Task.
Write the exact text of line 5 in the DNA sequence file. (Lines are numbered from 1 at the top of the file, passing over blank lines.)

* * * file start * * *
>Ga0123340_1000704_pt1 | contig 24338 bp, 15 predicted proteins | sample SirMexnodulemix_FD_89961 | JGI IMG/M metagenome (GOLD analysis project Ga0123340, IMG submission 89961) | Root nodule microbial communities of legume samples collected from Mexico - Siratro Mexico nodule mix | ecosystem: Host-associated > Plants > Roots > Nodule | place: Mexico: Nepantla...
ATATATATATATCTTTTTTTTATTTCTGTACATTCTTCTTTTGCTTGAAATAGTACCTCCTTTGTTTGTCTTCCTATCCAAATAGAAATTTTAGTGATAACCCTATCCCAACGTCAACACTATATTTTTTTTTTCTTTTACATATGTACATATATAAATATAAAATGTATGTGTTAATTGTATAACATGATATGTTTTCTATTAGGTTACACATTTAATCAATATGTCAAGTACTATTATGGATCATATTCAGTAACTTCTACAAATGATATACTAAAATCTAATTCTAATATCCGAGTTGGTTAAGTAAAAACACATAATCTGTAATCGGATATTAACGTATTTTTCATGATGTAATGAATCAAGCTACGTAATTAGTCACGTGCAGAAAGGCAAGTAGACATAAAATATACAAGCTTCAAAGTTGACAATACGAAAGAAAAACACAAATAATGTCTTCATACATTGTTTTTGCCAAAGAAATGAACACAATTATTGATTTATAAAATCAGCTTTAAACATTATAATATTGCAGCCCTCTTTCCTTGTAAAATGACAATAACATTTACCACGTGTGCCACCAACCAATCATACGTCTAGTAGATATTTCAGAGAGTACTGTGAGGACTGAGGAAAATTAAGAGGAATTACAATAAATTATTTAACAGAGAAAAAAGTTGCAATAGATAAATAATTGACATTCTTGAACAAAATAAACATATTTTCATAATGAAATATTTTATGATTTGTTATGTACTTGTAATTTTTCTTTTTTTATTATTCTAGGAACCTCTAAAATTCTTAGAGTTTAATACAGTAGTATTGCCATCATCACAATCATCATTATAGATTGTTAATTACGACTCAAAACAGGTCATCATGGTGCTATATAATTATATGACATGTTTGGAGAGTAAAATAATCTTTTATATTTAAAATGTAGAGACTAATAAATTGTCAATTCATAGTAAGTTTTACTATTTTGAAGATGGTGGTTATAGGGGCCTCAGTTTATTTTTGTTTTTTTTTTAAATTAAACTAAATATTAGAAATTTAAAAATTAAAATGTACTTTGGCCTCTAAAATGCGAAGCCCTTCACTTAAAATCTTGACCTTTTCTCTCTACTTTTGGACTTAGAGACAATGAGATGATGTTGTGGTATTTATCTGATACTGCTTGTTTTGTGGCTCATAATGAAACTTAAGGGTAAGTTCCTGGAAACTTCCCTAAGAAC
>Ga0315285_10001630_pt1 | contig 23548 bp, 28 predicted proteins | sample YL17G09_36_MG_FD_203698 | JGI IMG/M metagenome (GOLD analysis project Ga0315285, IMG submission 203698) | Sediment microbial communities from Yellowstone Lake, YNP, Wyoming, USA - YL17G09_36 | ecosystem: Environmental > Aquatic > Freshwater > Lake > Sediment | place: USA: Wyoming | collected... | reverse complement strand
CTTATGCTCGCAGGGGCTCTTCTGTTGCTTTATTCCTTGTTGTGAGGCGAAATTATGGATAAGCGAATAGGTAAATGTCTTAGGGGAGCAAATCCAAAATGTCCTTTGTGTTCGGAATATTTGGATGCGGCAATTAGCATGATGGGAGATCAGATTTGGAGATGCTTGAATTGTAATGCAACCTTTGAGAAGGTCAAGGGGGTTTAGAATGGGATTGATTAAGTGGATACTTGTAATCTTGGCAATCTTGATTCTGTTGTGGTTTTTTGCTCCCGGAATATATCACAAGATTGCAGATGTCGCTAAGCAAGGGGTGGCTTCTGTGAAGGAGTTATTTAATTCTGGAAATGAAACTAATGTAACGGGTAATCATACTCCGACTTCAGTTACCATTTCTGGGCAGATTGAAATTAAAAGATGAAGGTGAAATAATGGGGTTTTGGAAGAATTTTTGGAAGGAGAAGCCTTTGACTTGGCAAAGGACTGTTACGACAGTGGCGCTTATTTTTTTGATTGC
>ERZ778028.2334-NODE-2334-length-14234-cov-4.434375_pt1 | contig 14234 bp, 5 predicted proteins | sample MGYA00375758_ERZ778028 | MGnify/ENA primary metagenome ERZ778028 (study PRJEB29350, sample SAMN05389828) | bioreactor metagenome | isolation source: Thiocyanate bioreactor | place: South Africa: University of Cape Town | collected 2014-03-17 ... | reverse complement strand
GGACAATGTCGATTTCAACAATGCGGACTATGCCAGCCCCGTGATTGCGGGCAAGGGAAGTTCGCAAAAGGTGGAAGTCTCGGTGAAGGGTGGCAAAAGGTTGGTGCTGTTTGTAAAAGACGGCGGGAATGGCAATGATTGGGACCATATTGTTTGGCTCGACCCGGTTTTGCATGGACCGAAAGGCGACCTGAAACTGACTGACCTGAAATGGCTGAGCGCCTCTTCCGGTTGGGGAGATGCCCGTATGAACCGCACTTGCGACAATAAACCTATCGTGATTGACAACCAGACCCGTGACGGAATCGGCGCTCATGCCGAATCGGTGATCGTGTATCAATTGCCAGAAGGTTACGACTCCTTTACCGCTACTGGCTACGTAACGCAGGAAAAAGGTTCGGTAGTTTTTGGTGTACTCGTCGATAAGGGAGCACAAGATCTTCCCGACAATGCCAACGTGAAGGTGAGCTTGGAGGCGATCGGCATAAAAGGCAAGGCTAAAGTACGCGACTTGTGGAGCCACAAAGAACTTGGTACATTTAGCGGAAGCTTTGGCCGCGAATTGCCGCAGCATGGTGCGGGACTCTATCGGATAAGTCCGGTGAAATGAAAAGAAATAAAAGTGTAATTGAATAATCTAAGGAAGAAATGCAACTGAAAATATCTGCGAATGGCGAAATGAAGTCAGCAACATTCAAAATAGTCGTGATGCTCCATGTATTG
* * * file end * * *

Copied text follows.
>ERZ778028.2334-NODE-2334-length-14234-cov-4.434375_pt1 | contig 14234 bp, 5 predicted proteins | sample MGYA00375758_ERZ778028 | MGnify/ENA primary metagenome ERZ778028 (study PRJEB29350, sample SAMN05389828) | bioreactor metagenome | isolation source: Thiocyanate bioreactor | place: South Africa: University of Cape Town | collected 2014-03-17 ... | reverse complement strand